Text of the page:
Quick setup reverse engineering lesson - finding direct links to VS 2005 Express Edition beta 2 packages
I got a question from a customer asking for direct download locations for each of the VS 2005 Express Edition beta 2 packages. I replied to that customer with a blog post previously posted by a colleague of mine here. But as I thought about this question more, I realized that it is probably possible to figure out this information from the publicly available setup packages for the Express Edition beta 2 versions with a little bit of ingenuity and knowledge of setup technologies. So I decided to try to figure out the download locations myself without using any Microsoft internal web sites or discussion aliases as part of my data gathering.
Here is how I proceeded:
- Download the setup package for one of the VS 2005 Express Edition beta 2 packages - I randomly choose C# Express. Instead of choosing the Run button when I clicked the link, I choose to save the package to my desktop so I can pull it apart and look at the contents.
- Extract the contents of the setup package - when I save the package to my desktop I notice that the icon is a familiar one that normally indicates that the package is an IExpress self-extracting EXE. So I tried to open the package by using IExpress command line parameters to extract but not run the setup - vcssetup.exe /t:c:\temp /c (I know this syntax because the .NET Framework is an IExpress package and I commonly need to extract the MSI to help customers repair broken .NET Framework installations)
- Look at the extracted contents - Since there are a bunch of binary and non-binary files in the package, I make an educated guess that there is a generic setup.exe that is used for all Express Editions and there is some kind of data file in the self-extracting package that allows individual products to customize their appearance and/or behavior. As a result, I started out looking for files that appear to be data files that are used by setup.exe to control the behavior of C# Express setup.
- Look for INI files - I find a file named locdata.ini. Opening that file in notepad shows a bunch of ComponentName values, so this appears to not be very useful for what I'm looking for (side note - in fact this is a list of strings used in setup UI so that setup can be localized).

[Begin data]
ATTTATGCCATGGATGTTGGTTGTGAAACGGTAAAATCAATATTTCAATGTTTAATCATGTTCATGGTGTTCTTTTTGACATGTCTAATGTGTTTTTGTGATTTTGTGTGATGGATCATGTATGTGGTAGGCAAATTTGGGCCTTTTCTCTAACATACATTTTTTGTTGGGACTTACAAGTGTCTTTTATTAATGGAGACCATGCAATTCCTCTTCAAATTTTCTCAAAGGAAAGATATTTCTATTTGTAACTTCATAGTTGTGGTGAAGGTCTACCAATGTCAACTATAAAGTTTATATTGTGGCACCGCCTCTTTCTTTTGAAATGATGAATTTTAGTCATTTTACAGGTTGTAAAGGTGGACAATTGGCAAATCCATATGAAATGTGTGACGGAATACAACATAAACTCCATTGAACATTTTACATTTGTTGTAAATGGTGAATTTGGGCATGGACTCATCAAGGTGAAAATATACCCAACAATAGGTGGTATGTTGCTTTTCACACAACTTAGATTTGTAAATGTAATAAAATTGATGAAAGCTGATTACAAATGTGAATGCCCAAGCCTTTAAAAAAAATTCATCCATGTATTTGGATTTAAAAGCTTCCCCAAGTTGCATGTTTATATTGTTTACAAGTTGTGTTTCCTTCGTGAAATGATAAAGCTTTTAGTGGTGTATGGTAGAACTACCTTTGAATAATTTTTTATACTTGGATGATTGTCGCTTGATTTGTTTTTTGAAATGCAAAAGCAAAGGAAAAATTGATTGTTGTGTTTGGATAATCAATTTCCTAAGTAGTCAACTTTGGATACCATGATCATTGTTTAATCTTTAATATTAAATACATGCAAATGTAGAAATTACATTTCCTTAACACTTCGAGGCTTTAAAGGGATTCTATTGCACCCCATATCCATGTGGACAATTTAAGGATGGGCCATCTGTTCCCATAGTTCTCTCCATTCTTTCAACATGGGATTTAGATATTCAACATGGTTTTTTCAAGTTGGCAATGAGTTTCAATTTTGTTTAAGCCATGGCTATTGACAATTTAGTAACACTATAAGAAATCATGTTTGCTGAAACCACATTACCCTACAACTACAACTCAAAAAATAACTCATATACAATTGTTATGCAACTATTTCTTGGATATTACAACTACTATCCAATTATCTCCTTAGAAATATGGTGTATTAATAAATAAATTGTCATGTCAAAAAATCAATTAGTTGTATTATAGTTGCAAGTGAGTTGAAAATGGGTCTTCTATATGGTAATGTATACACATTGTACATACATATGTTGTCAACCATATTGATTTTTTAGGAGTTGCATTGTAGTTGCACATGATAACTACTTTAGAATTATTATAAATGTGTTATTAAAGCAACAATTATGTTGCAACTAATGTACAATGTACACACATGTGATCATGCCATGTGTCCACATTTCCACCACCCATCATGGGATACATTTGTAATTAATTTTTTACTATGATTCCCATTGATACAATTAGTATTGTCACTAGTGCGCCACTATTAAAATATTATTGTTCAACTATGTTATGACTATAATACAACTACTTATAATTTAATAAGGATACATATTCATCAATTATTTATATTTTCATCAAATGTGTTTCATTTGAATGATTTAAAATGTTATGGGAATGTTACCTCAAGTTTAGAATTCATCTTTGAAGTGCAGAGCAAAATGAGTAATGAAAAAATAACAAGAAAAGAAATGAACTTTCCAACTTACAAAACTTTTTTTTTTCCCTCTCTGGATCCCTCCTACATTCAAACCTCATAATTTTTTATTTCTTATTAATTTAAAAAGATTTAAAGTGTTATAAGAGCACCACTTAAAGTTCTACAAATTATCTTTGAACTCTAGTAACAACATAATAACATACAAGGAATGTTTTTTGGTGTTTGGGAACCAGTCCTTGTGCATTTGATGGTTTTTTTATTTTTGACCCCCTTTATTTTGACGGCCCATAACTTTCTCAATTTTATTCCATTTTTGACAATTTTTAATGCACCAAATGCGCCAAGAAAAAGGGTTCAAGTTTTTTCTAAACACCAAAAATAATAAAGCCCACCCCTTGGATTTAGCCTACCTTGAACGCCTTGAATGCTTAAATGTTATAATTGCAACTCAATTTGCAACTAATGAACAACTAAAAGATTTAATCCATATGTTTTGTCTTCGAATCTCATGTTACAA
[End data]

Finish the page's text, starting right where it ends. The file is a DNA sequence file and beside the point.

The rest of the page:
- Look for files named setup.* - Doing this takes me to a file named setup.sdb. When I open this in notepad the results are much more promising. There is a bunch of information about "dialog pages" and even an item named BootstrapperURL at the top that use the syntax fwlink/?LinkId=##### . Since I noticed that the link I originally downloaded C# Express from was of the form http://go.microsoft.com/fwlink/?LinkId=\#\#\#\#\# I decide to try copying the BootstrapperURL and building a full URL using the prefix http://go.microsoft.com/ . When I enter that in my browser and choose Go I get a prompt to download vcssetup.exe again. So I'm getting closer but I'm not quite there yet.
- Look deeper into setup.sdb - As I continue to look at the contents of setup.sdb, I find a section named [VS Custom]. I see an entry in there that has the data ComponentFile=baseline.dat.Previously, I also happened to notice that the setup package I extracted contains a file named baseline.dat, so I decide to look there next.
- Look at baseline.dat - This file looks like it has a list of components that are part of C# Express setup or are prerequisites that setup does not install but requires to be present on the machine. Some of the components sections have URL values that use the syntax fwlink/?LinkId=##### just like the BootstrapperURL value in setup.sdb. I try to use the same trick as above to build a full URL for the item in [gencomp18] and I'm prompted to download dotnetfx.exe. So I've found the direct download location for the .NET Framework 2.0 beta 2 package! I build similar URLs for [vs_setup.dll] for the main C# Express installer, [gencomp30] for MSDN Express and [gencomp31] for SQL Express.
The only remaining trick is how to translate from the "fwlink" to the actual location on the Microsoft download center. Microsoft uses the concept of an "fwlink" (or forwarding link) to provide a public link that can be changed to a new location via some server-side settings later on. This is useful to allow users or other Microsoft products to link to locations and always have their links point to the most up-to-date versions of documents or products, even after other products have shipped with these links embedded in the product code or documentation. I have to admit I'm not much of an expert on networking, so the exact method of translating this is left an exercise for the reader :-) If anyone has an easy way to do this, please post a comment and I'll give it a try.